Fighting for a seat The Texas Nurses Association says there have long been more qualied applicants seeking to become registered nurses than space for them in nursing school programs.
procedures when capacity is so limited, they do not begin turning away patients with necessary care needs as soon as ICU capacity reaches zero, Austin hos- pital systems representatives say. How- ever, they may have to ask sta to take on more work, including tasks not nor- mally in their job description. “All three health care systems are sourcing stausingmultiple resources, increasing shifts, payingcritical stang bonuses and redeploying non-nursing sta to assist with non-clinical tasks,” the hospitals told Community Impact Newspaper in a joint statement. In these circumstances, nurses are made responsible for more patients, said Jenna Laine, a nurse practitioner and a professor for Austin Community College’s mobility nursing program, an accelerated program for students with some pre-existing nursing experience. “Most places I’ve worked, an ICU nurse takes on one to two patients,” Laine said. “There might be places [now] that might be trying to have an ICU nurse work for three patients, and that’s justway toomuch, becausewe’re talking about patients that need to be checked on every ve to 15 minutes.” Many nurses are also being sched- uled to work back-to-back shifts, often while caring for patients facing grim outcomes, Zolnierek said. “Folks are just exhausted,” she said. “There comes a point where [COVID- 19 patients’] chances of survival are very, very low, so nurses are seeing a very high incidence of death. And that makes thework very dicult, because in some ways, it feels hopeless.” Competing for talent As pandemic-relatedburnout causes many nurses to leave the eld, those who remain have options. Many have accepted higher-paying oers from travel nursing agencies supplying sta to overburdened hospitals, Zolnierek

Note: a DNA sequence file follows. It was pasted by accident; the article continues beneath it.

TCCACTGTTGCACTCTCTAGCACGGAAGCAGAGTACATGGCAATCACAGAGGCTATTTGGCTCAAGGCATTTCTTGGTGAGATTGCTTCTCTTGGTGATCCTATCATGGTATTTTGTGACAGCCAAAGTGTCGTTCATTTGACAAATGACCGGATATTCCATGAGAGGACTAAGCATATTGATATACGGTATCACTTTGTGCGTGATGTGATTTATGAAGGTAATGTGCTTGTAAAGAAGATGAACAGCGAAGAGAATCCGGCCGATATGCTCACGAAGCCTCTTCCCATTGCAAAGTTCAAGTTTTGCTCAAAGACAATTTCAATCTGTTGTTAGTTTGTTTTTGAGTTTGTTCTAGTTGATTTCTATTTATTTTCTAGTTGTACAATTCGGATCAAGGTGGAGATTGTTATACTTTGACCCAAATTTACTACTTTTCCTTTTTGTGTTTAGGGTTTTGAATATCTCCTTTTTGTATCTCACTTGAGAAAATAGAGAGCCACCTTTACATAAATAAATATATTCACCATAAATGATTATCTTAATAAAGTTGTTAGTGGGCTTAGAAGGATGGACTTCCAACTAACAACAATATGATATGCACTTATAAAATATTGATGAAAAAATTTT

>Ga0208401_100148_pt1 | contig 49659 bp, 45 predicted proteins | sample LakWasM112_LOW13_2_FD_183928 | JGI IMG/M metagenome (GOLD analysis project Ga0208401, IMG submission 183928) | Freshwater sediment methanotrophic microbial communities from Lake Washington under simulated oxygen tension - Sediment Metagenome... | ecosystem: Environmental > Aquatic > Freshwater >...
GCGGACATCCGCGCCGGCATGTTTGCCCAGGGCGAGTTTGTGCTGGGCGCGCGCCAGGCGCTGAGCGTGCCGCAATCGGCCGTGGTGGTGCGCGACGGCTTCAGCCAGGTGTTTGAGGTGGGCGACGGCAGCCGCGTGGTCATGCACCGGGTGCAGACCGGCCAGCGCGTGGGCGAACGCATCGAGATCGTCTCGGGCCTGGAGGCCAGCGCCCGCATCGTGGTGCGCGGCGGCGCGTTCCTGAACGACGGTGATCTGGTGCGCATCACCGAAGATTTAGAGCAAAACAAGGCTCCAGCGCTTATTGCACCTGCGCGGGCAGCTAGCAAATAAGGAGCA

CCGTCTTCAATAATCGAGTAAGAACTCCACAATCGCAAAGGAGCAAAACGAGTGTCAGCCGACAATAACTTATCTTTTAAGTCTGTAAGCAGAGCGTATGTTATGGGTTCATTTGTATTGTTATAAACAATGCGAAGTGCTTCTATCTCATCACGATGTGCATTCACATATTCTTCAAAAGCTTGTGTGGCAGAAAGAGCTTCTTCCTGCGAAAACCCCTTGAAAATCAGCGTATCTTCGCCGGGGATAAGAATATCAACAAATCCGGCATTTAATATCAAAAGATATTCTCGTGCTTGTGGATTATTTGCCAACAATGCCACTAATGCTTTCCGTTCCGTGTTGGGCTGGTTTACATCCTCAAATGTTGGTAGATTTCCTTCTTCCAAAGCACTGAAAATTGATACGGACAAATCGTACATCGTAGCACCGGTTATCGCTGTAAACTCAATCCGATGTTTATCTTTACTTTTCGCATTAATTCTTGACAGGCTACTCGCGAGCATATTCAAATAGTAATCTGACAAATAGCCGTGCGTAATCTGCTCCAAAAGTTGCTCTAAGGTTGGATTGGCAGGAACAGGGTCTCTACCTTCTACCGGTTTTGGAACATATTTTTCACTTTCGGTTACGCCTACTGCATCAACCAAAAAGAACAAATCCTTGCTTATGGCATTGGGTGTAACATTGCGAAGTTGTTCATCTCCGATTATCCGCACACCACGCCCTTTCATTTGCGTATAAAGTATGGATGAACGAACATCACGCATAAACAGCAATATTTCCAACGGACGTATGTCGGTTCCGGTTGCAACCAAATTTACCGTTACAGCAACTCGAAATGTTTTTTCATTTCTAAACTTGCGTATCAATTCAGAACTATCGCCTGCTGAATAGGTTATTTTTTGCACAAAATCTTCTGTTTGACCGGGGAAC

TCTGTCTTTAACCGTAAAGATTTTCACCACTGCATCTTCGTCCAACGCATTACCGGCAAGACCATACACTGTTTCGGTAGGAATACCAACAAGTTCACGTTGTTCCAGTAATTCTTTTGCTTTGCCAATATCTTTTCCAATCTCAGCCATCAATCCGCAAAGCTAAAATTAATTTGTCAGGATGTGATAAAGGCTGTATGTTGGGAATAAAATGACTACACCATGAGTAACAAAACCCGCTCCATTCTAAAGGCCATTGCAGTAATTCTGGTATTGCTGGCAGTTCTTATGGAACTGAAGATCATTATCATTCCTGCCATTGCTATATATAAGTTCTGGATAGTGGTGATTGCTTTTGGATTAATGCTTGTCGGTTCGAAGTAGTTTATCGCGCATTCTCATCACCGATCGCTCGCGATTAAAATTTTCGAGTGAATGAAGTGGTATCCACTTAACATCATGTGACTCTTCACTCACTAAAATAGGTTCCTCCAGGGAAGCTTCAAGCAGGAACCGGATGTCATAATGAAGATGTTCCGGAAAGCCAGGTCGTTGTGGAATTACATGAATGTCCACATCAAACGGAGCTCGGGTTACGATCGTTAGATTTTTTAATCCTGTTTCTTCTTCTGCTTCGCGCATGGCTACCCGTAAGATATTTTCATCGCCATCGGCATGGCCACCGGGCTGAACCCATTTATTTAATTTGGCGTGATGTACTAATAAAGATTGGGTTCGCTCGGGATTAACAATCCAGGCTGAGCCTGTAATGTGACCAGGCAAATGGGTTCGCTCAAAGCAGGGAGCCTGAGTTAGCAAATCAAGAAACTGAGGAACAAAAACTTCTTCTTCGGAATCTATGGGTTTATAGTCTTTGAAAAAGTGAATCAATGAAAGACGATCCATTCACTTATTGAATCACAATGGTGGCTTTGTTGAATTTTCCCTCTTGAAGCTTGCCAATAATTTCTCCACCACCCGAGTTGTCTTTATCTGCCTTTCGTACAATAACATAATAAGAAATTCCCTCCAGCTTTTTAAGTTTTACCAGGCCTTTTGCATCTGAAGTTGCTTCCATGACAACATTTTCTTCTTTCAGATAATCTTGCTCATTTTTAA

COURTESY AUSTIN COMMUNITY COLLEGE
TRAVIS COUNTY NURSING PROGRAM SUPPLY AND DEMAND
Applicants to registered nursing programs
2017-18 2018-19 2019-20
SOURCES: TEXAS CENTER FOR NURSING WORKFORCE STUDIES, TEXAS DEPARTMENT OF STATE HEALTH SERVICESCOMMUNITY IMPACT NEWSPAPER
The open positions equal almost half of the 10,200 registered nurses who worked in the area in that time frame. Cindy Zolnierek, CEO of the Texas Nurses Association, said the nursing shortage is longstanding and complex with roots in compensation disputes and insucient resources in nursing education programs—but 18 months of high-stress work has brought the crisis to a fever pitch. “Frankly, I am very concerned about the nursing workforce,” Zolnierek told Community Impact Newspaper . “There
are nurses who are going to weather it through this crisis, but then they’ll say, ‘I’m done.’ What that will mean— at the same time as we’re struggling bringing new nurses in for a number of reasons—is it’s going to be a very chal- lenging time moving forward.” Staving o burnout Since July, the number of available, staed ICU beds in Austin has uctu- ated between zero and ve, according to Austin Public Health. While hos- pitals may postpone some elective
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The three hospital systems said in July that a pre-existing nursing short- age had worsened as the delta variant sent patients in droves to the hospital. The surge has continued through Sep- tember, and short stang continues to restrict the capacity of already packed intensive care units. According to Texas Workforce Solu- tions, there were 5,172 help wanted ads for registered nurses posted in the Cap- ital Area in the second quarter of 2021.
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